Micmac Powder Horn by Kathy England and Quilled Strap by Christie SuchoraKatie Horn
Engraved powder horns are perennial favorites of black powder devotees, and this year’s CLF Live Fundraising Auction is pleased to offer a stellar example by artists Kathy England and Christie Suchora.
England’s powder horn will be an excellent addition to any collection. The horn is adorned with intricate geometric and floral designs characteristic of the Micmac tribe of the northeast woodlands. England found her inspiration for this piece from an original horn found in the book The Engraved Powder Horn by Jim Dresslar.
England’s eye-catching version of the Micmac horn sports a base lobe that accommodates the strap, as well as a poplar base plug and stopper. The aged body of the horn is nicely contrasted with an elegantly faceted neck, which was dyed to a rich dark brown. The horn was finished with a protective coat of Dragon wax.
Christie Suchora’s complementary strap is a fine example of historic research paired with artistic creativity. Suchora points out that there are no known surviving examples of Micmac embroidered quillwork, so she drew her inspiration from tribal designs found on Micmac birchbark baskets and decorative panels. “The double curve motif,” she says, “is quite prevalent, as well as the stylized floral design and is similar to other quillwork from the Great Lakes region.”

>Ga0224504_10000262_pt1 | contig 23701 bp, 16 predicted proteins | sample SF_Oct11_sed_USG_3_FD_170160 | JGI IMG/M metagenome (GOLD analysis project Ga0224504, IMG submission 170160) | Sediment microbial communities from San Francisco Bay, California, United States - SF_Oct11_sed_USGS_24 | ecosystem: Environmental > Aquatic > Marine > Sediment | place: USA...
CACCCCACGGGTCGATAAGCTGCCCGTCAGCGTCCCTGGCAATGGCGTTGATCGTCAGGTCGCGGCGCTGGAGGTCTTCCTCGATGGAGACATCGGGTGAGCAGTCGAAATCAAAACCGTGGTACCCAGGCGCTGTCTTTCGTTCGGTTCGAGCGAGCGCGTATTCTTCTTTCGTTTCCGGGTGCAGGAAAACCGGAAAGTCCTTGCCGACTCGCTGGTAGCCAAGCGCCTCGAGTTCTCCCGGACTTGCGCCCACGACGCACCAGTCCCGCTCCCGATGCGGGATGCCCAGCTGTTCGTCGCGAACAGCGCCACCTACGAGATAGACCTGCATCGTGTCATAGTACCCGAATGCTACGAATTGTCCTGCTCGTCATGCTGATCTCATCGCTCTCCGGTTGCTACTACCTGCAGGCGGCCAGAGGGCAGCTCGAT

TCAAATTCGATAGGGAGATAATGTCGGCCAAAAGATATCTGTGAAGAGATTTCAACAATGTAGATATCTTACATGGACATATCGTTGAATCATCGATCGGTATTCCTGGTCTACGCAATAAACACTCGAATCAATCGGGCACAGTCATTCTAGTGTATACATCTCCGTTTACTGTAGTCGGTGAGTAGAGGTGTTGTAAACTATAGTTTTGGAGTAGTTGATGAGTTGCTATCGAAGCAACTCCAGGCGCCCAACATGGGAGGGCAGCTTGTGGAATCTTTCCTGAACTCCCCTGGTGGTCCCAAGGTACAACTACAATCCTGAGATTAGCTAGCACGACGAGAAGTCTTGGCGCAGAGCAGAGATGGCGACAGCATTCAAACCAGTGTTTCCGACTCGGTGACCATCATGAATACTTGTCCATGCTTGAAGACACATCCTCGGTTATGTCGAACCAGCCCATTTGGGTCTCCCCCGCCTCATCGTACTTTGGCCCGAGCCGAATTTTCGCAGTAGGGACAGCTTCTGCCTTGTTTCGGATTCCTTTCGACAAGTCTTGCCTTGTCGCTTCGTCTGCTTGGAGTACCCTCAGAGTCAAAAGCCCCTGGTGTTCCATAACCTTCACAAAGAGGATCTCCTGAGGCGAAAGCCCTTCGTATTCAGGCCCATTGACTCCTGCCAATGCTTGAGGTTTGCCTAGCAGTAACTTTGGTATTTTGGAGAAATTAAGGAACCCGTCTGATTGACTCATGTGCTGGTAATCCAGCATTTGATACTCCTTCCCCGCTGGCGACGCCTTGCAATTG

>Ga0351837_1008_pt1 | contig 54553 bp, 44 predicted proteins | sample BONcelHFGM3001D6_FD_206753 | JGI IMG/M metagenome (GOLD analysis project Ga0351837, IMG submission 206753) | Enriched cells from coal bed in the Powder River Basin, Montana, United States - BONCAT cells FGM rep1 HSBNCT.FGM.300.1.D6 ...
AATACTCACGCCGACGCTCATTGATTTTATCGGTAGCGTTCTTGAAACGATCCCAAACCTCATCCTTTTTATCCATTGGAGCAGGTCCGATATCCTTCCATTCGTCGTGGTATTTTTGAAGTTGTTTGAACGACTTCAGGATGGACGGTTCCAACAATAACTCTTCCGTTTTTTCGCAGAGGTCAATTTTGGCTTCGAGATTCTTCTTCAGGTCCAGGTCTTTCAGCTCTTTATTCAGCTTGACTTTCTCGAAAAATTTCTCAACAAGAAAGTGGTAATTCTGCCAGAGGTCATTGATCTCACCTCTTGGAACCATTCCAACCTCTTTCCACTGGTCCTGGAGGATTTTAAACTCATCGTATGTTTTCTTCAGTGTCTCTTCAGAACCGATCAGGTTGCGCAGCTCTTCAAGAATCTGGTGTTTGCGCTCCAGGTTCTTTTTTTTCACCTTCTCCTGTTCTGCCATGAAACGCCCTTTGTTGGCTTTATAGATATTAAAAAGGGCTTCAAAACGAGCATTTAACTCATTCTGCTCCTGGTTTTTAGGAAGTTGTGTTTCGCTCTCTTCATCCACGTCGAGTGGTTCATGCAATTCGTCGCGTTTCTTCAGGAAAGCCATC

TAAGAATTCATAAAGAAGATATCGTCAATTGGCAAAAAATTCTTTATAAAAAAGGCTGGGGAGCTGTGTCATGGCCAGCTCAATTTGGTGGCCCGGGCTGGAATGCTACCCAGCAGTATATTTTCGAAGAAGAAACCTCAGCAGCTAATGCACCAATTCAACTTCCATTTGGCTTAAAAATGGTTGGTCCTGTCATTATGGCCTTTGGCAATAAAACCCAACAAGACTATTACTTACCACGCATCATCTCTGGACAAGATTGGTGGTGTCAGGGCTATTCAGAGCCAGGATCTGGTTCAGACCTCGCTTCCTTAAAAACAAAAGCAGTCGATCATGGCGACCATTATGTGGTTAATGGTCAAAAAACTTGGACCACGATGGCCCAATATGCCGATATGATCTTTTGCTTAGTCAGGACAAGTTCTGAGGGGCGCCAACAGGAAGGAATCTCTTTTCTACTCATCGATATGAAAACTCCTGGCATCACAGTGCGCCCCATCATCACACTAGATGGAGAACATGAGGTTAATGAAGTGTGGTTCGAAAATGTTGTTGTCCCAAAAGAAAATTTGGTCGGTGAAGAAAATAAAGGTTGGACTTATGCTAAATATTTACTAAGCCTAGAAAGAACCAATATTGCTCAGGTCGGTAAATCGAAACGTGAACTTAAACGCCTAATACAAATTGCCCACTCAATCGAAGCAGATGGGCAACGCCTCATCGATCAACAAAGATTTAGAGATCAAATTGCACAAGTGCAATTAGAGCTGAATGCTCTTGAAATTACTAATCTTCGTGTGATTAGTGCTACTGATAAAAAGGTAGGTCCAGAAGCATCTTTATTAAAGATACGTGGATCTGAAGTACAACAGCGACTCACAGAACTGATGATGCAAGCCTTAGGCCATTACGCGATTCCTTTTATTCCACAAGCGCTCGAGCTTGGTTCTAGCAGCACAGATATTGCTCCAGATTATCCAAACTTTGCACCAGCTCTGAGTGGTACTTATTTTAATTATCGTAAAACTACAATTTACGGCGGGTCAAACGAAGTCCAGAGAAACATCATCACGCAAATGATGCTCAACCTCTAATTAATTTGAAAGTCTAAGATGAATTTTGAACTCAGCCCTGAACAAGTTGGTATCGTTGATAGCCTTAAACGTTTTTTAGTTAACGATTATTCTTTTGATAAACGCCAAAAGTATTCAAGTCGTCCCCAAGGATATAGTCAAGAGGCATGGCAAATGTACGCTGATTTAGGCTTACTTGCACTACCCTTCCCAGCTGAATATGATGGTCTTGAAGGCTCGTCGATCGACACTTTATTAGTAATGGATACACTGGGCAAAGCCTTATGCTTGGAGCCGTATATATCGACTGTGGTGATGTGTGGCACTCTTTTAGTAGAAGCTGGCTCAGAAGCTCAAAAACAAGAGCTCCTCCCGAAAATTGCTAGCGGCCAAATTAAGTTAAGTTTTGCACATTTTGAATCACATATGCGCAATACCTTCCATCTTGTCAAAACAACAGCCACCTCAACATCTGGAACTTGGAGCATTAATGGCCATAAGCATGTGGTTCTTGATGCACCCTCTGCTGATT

The body of the strap is made from brain-tanned deerskin. Suchora prepares her own dye baths, and the quills were dyed with madder root, Osage orange sawdust, and indigo. The edge of the strap is also bound with a custom-dyed silk ribbon, and the strap is further decorated with traditional, red-dyed deer hair tufts affixed to brass cones. The back of the strap is lined with a vintage remainder Waverly cotton chintz.
Suchora has been practicing quillwork since the 1980’s and specializes in recreating works from the 18th century Great Lakes region as well as a few stylized contemporary works. England points out that she’s been engraving powder horns for roughly forty years but “this is the first horn I’ve ever built myself.”
England explains that “I was invited to participate with a number of other women artists of the CLA to highlight women’s contributions to the art of the longrifle culture. Because it’s all about the work of women, I needed to build the horn myself. It’s something I’ve wanted to try for years and this project finally gave me the incentive I needed.”
For more information on the work of the artists, contact:
Kathy England: firstname.lastname@example.org
Christie Suchora: email@example.com
Text by Joshua Shepherd
Photography by David Wright